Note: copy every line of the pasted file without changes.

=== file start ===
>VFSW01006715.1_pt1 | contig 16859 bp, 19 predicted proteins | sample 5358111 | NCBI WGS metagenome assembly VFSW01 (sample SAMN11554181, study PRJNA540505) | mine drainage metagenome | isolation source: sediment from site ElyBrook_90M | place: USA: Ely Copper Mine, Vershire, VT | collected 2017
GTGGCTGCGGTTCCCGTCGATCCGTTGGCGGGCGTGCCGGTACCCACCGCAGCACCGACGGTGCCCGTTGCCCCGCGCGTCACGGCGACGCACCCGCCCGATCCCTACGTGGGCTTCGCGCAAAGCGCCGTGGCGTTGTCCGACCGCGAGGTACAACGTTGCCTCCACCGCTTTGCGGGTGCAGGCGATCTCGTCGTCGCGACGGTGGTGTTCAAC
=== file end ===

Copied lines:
>VFSW01006715.1_pt1 | contig 16859 bp, 19 predicted proteins | sample 5358111 | NCBI WGS metagenome assembly VFSW01 (sample SAMN11554181, study PRJNA540505) | mine drainage metagenome | isolation source: sediment from site ElyBrook_90M | place: USA: Ely Copper Mine, Vershire, VT | collected 2017
GTGGCTGCGGTTCCCGTCGATCCGTTGGCGGGCGTGCCGGTACCCACCGCAGCACCGACGGTGCCCGTTGCCCCGCGCGTCACGGCGACGCACCCGCCCGATCCCTACGTGGGCTTCGCGCAAAGCGCCGTGGCGTTGTCCGACCGCGAGGTACAACGTTGCCTCCACCGCTTTGCGGGTGCAGGCGATCTCGTCGTCGCGACGGTGGTGTTCAAC